Floyd Mayweather Jr. selected the date of May 2, 2009, to hold a Las Vegas news conference announcing the end of his retirement -- the same day Manny Pacquiao was scheduled to fight Ricky Hatton in the same building.
More than two years later, the two men were again fighting for the attention of the boxing world Tuesday. Instead of sharing it.
Hours after Pacquiao finished hosting a media tour in New York to promote his Nov. 12 fight against Juan Manuel Marquez, Mayweather arrived at his private gym in Las Vegas for a media workout, which he broadcast live to fans via Ustream.
Between addressing his relationship with his father, Floyd Mayweather Sr. (it's resolved), and posing with a "Star Power" cake presented by his publicity team, Mayweather shot down the idea that he would use his upcoming fight against Victor Ortiz as preparation for a potential Pacquiao bout in 2012.
"I never said [Pacquiao would be next] at all. So please, don't put words in my mouth," Mayweather said. "Nothing is a precursor."
The 34-year-old fighter had a more definitive answer regarding a potential fight against light welterweight titlist Amir Khan, who is coming off perhaps the most high-profile win of his career, against Zab Judah in July.
Khan (26-1, 18 KO) has made his intentions clear about jumping a weight class to meet Mayweather at welterweight late next year.
On Tuesday, Mayweather said in clear terms that he'd accept the fight if Khan first goes through undefeated 22-year-old Jessie Vargas (16-0, 9 KO). Vargas is signed to the Mayweather Promotions label and will fight on the Sept. 17 undercard.
"You've got different fighters calling Floyd Mayweather out at this particular time," Mayweather said. "You've got one guy from the U.K. by the name of Amir Khan. I've told him he can fight Floyd Mayweather, but he must go through Jessie Vargas first.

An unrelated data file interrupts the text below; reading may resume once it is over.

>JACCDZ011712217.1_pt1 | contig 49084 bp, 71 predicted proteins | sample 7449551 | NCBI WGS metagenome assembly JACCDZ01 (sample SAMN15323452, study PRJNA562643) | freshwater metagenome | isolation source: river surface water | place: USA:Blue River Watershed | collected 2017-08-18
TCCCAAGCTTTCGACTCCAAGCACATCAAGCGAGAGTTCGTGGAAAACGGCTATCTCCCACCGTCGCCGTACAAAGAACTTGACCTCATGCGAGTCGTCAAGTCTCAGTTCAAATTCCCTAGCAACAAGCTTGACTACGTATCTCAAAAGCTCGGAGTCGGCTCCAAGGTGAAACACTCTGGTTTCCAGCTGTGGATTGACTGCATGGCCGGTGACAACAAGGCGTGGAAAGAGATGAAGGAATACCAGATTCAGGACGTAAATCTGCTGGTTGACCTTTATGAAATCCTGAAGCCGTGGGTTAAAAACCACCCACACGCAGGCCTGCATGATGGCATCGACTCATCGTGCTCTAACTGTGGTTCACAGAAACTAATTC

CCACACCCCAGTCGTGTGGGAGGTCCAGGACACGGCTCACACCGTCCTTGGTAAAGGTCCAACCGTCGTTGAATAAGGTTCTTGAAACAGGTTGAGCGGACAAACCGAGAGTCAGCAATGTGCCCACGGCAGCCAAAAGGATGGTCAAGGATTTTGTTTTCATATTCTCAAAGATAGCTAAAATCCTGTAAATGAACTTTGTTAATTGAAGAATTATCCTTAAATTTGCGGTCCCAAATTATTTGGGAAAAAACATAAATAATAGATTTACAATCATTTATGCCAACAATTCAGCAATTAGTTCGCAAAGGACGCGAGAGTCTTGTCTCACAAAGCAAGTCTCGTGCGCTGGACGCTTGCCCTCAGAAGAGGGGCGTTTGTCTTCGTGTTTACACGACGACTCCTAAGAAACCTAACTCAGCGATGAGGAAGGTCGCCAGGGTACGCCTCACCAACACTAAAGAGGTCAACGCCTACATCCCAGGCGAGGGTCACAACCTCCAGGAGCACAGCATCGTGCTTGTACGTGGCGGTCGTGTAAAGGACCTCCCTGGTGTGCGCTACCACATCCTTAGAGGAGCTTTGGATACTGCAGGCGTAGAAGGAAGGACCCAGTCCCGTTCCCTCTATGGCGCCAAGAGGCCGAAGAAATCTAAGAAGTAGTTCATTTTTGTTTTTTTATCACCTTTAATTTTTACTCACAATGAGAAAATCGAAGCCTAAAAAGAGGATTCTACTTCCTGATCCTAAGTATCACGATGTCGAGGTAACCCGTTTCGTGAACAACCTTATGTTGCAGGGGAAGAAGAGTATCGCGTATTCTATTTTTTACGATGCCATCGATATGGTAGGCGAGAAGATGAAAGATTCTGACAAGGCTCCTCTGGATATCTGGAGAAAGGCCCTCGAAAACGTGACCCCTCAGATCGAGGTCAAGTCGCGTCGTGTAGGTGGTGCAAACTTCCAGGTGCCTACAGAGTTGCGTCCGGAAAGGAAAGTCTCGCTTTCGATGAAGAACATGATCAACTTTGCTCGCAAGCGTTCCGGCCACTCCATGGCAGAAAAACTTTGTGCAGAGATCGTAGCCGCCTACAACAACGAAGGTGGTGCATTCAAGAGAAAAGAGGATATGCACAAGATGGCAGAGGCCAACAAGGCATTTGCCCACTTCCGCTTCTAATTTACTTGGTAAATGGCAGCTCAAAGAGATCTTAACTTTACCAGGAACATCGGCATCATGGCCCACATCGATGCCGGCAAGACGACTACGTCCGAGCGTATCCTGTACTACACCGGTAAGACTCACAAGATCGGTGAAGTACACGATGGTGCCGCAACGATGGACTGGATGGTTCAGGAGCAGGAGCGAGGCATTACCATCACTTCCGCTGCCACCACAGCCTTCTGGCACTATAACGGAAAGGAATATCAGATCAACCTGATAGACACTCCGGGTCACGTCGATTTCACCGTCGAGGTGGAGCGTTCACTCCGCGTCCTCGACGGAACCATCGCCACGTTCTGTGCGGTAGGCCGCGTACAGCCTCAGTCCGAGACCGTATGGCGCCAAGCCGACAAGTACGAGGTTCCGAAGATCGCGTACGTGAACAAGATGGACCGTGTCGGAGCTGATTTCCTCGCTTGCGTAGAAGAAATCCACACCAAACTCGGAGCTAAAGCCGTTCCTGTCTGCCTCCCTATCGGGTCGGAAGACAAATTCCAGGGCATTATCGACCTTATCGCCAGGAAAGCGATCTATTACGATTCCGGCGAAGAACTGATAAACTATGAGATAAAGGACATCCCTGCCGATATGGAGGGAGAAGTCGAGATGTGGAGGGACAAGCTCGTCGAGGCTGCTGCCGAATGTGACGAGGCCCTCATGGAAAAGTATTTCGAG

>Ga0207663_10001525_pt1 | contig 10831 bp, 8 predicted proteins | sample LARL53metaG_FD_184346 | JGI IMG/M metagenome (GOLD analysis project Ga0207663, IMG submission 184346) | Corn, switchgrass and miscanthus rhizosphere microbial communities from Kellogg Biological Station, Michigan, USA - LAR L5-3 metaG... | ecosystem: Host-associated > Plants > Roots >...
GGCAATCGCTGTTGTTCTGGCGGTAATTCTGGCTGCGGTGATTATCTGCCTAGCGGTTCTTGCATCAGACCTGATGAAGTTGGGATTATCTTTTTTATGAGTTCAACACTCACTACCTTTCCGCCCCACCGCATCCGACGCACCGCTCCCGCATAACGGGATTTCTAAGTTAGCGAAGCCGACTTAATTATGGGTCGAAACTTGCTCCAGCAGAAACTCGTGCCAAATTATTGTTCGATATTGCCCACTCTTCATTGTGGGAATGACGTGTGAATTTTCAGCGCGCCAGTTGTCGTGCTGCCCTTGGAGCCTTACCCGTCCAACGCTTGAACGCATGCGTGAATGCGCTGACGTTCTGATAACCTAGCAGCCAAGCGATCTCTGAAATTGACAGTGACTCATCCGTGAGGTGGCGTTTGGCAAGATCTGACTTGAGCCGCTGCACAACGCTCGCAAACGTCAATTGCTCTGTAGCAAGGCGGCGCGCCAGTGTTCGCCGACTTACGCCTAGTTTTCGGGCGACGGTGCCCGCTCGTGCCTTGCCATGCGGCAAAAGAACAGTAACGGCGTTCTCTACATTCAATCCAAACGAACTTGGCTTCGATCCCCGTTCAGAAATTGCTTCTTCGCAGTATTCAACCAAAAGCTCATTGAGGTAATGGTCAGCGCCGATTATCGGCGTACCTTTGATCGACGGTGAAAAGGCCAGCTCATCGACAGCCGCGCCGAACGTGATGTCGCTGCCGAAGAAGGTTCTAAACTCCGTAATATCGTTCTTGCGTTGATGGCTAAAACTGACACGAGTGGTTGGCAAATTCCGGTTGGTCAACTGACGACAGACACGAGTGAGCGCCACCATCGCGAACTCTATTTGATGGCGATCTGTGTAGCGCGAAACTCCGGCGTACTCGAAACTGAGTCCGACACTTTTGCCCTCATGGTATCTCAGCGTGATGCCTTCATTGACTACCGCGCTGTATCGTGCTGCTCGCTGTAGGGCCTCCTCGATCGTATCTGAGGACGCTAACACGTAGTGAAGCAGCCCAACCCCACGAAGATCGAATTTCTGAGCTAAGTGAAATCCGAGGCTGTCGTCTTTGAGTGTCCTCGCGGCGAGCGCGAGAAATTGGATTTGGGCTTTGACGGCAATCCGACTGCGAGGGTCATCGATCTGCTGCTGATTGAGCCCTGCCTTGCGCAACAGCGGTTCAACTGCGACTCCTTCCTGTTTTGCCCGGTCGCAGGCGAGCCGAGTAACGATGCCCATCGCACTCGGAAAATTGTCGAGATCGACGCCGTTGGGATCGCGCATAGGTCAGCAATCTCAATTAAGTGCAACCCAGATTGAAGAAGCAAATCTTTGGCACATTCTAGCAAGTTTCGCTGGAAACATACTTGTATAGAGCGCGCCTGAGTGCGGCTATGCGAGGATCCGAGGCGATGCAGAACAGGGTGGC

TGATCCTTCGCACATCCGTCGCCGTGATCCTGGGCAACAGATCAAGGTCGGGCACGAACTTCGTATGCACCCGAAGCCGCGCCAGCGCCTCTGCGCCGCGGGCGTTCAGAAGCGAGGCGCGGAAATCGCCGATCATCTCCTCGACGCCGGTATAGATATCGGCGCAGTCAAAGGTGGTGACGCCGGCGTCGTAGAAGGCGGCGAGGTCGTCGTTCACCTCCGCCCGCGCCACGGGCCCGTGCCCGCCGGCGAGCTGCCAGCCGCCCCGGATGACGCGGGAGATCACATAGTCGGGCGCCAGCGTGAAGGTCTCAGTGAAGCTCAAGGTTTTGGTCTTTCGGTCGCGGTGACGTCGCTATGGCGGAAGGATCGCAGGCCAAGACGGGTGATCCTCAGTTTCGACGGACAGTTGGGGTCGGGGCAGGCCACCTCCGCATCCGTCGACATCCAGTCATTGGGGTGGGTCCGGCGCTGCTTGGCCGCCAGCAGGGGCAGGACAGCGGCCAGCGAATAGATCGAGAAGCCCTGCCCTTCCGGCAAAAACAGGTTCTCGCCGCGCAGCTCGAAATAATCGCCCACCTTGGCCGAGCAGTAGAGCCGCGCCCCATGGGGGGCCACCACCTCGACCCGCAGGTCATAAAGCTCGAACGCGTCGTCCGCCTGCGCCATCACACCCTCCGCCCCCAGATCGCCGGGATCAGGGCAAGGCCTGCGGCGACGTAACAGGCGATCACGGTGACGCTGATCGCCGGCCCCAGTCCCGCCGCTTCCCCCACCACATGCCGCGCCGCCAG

"If Amir Khan can get past Jessie Vargas, he can have a fight with Floyd Mayweather."
Mayweather has seemed mostly disinterested in a fight against Khan to this point, citing his inability to sell tickets and pay-per-views to a U.S. audience.
With regard to Pacquiao (53-3-2, 38 KO), Mayweather echoed his stance that the fight will be made only if the Filipino agrees to Olympic-style drug testing, which allows random blood testing both before and after the fight.
For his part, Pacquiao said in an ESPN interview Tuesday that Mayweather's demands for a blood test no longer stand in the way of a potential fight. He also said he believes Mayweather picked Ortiz, a southpaw, as his next opponent in anticipation of a fight with Pacquiao.
The topic of the megafight, which reportedly would pay each fighter in excess of $40 million, seemingly follows Mayweather wherever he goes.
Mayweather said he doesn't know where the fight against Ortiz ranks "amongst popularity" with fans but added, "Every time I fight, it's a pay-per-view extravaganza that averages 1.4 million homes."
When asked whether the drawn-out haggling over a possible Pacquiao fight had effectively diminished how impressive Mayweather's wins over Marquez and Shane Mosley were since he came out of retirement, adviser and close friend Leonard Ellerbe said no.
"All Floyd can do is go out and do his job," Ellerbe said. "A lot of media aren't true boxing fans. They don't really understand the history of the sport. How could you ever criticize Floyd Mayweather for what he's done inside the ring?
"There is a large segment of people who don't like him because of the character. The character 'Money Mayweather' and 'Pretty Boy' is what it is. When the [Pacquiao] fight happens, it's going to be no different. And I'm being totally honest with you, that's an easy fight."